Excerpt from Memoirs of a Muse by Lara Vapnyar, plus links to reviews, author biography & more

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Memoirs of a Muse

A Novel

by Lara Vapnyar

Memoirs of a Muse
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  • First Published:
    Apr 2006, 224 pages
    Paperback:
    Apr 2007, 224 pages

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"You should try it," my mother said to me. "You’re good with your hands."

My hand skills had only recently been discovered. Just a few weeks before that, I’d fallen victim to severe rainy-day boredom and pulled an old (probably left from my kindergarten days) box of white clay out of the closet. I sculpted a fat, curly sheep, hardened it in the oven, painted it off-white, sheep color, and presented it a week later to my uncle for his birthday.

"Oh, we have hands, don’t we?" my aunt Maya commented. Up until that moment it was thought that my mother and I were equally bad at all hands-involving activities: sewing, knitting, cooking, making sheep out of clay. I stood in front of Maya, staring at my hands as if they’d been slowly coming out of nonbeing. I had hands!

Having hands saddled me with new duties. I was to be the one to cut my grandmother’s hair.

I moved a chair to the edge of the bed, sat my grandmother up, and slowly dragged her from the bed and onto the chair’s seat, holding her under the arms. She looked weightless, but felt awfully heavy. After those months in bed she seemed to have lost all the substance that used to fill the space between her bones and her skin. I imagined she was completely empty in there, her bones rattling inside of the withered sack of her self, like my wooden building blocks in their canvas bag. I wrapped a sheet around her neck, untied her blue band and combed her hair, trying to avoid touching her scalp. Her skin, though warm, had a corpselike softness about it. I felt that if I pressed my finger hard enough, it would break her skin and fall into some deathly depths that reached further than the inside of my grandmother’s body.

I took the scissors—large stainless-steel shears, usually used for cutting fabric and trimming fish tails—and snapped with them a couple of times, then put them down and combed her hair some more. Her eyes, wet and alert, took in the scissors, the comb, my hands, and seemed to creep into my face.

"Sit still, Ba," I said, turning away from her stare. I called her a short and intimidating "Ba" instead of a long "Babushka." I loved to bully her. "Sit straight, Ba, you don’t want to spill your soup." "Here is your potty. You better do it now, because I have lots of homework and I’m not going to run in here every second." She never complained. She moved the way I told her to. She tried to eat as fast as possible and to go to the bathroom as neatly as she could. She praised the food I served. She sang to me. She told me stories. She met me with an eager smile. She tried to humor me.

Tough but efficient, I thought myself a perfect nurse.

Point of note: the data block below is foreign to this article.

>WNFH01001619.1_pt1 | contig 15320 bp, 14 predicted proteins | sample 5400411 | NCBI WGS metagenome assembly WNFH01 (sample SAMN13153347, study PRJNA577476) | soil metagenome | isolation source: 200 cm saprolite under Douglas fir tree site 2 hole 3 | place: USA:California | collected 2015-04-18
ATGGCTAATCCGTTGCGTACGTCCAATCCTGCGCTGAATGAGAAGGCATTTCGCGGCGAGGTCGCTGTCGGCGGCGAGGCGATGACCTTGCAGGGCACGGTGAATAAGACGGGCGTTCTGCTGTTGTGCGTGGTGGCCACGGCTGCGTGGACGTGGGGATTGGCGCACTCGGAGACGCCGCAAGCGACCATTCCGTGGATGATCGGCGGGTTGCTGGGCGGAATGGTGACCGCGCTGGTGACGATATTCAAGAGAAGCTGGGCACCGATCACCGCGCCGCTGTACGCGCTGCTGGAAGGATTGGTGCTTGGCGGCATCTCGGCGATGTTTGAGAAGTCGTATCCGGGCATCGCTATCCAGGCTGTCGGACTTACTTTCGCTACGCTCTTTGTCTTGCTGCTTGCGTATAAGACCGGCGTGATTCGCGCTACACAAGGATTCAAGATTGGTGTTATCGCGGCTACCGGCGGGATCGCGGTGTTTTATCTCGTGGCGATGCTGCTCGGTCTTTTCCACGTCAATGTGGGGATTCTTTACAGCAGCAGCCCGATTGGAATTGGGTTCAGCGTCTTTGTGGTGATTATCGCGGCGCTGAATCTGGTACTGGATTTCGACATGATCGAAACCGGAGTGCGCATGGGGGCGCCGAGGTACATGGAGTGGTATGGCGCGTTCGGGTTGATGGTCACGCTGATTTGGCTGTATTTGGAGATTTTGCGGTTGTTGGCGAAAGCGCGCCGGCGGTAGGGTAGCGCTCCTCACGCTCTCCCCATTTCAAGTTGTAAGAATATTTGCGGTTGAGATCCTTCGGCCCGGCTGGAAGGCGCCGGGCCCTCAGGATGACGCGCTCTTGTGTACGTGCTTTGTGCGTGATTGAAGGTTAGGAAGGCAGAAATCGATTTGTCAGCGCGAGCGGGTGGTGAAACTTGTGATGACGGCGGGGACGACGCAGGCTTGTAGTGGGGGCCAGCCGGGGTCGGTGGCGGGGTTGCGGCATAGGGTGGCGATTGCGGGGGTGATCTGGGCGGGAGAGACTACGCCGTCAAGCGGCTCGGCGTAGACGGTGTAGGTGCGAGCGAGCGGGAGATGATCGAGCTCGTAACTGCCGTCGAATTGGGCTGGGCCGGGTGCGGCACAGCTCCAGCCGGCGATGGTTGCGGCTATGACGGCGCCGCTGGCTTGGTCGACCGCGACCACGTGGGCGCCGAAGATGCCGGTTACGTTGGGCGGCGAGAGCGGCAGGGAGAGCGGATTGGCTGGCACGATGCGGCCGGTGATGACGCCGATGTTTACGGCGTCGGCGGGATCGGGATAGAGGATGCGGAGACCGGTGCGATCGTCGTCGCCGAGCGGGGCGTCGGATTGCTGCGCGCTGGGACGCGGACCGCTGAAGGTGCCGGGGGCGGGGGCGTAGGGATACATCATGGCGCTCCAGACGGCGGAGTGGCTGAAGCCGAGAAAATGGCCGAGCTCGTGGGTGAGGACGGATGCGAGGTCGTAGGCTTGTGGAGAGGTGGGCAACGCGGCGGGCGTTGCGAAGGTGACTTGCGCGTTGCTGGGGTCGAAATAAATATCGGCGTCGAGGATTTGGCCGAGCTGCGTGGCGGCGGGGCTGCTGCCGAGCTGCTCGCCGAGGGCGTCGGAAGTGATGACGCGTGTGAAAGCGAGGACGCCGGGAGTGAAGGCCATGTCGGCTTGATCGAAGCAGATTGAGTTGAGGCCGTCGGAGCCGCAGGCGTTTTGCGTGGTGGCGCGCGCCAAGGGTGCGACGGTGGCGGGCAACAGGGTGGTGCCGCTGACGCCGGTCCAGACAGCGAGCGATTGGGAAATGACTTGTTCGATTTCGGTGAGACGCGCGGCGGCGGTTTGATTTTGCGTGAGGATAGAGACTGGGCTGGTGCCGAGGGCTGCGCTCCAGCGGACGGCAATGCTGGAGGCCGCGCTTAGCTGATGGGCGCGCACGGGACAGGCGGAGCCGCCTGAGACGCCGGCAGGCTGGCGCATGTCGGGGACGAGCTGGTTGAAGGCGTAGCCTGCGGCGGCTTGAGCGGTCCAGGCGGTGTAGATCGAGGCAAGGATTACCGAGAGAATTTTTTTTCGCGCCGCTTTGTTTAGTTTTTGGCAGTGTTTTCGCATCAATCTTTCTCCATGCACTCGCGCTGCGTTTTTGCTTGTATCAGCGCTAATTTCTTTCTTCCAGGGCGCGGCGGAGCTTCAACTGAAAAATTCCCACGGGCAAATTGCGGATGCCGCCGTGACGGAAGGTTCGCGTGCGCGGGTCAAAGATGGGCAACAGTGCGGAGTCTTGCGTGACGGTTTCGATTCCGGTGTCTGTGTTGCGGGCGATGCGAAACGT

"You wouldn’t believe what this girl of ten can do. I’ve been training my nurses for years and they are not half as accurate or reliable," my uncle said, introducing me to his doctor friends, who shook their heads in disbelief and smiled at me. I knew I was special! I’d always known! No other girl of my age could take blood pressure, run an ECG machine, or administer injections. Not even my uncle’s daughter, Dena. Dena, who was nine years older than me, a very good student, perfect in every way, and preparing to go to the U.S. There was no saying what I would be able to do when I got older!

It was only years later, when the doubts started gnawing at me, that I thought very few girls of ten were ever assigned to giving injections or running echocardiogram machines, and if they were, they might have done no worse than me.

And still later, a sickening suspicion suddenly crept in: my grandmother was so smiley and acquiescent not because I was a perfect nurse, but because she was afraid of me.

Before her stroke my grandmother had lived in her own apartment "a half of Moscow away from us," as my mother had said. We visited her once a month. To get to her part of Moscow we had to switch from a bus to a subway and then to another bus. The trip back and forth took us more than two hours. I thought that the hour spent at my grandmother’s place wasn’t worth it. She always served us cake that I hated—a stale, crumbly sponge smeared with sour cream and bitter wild strawberry jam, and she kept asking if I’d at last learned how to make my bed and spread my bread with butter. My grandmother’s apartment didn’t have any toys, or any fun or beautiful objects—only books, which lay everywhere with neat paper bookmarks stuck between the pages, and a few photographs: of my dead grandfather, my uncle, my mother, and myself at the age of two. I would rather she had a more recent photo. She talked about her health, the problems she encountered while paying her electricity bills or applying for her special war widow pension, the sidewalks covered with thin ice in the mornings. My grandmother often attempted to talk about my father, but seemed unsure if she should weep over his tragic, untimely death or condemn his behavior when he was alive, so she switched to my uncle’s wife, Maya, who was not dead and thus not protected from criticism.

Excerpted from Memoirs of a Muse by Lara Vapnyar Copyright © 2006 by Lara Vapnyar. Excerpted by permission of Pantheon, a division of Random House, Inc. All rights reserved. No part of this excerpt may be reproduced or reprinted without permission in writing from the publisher.

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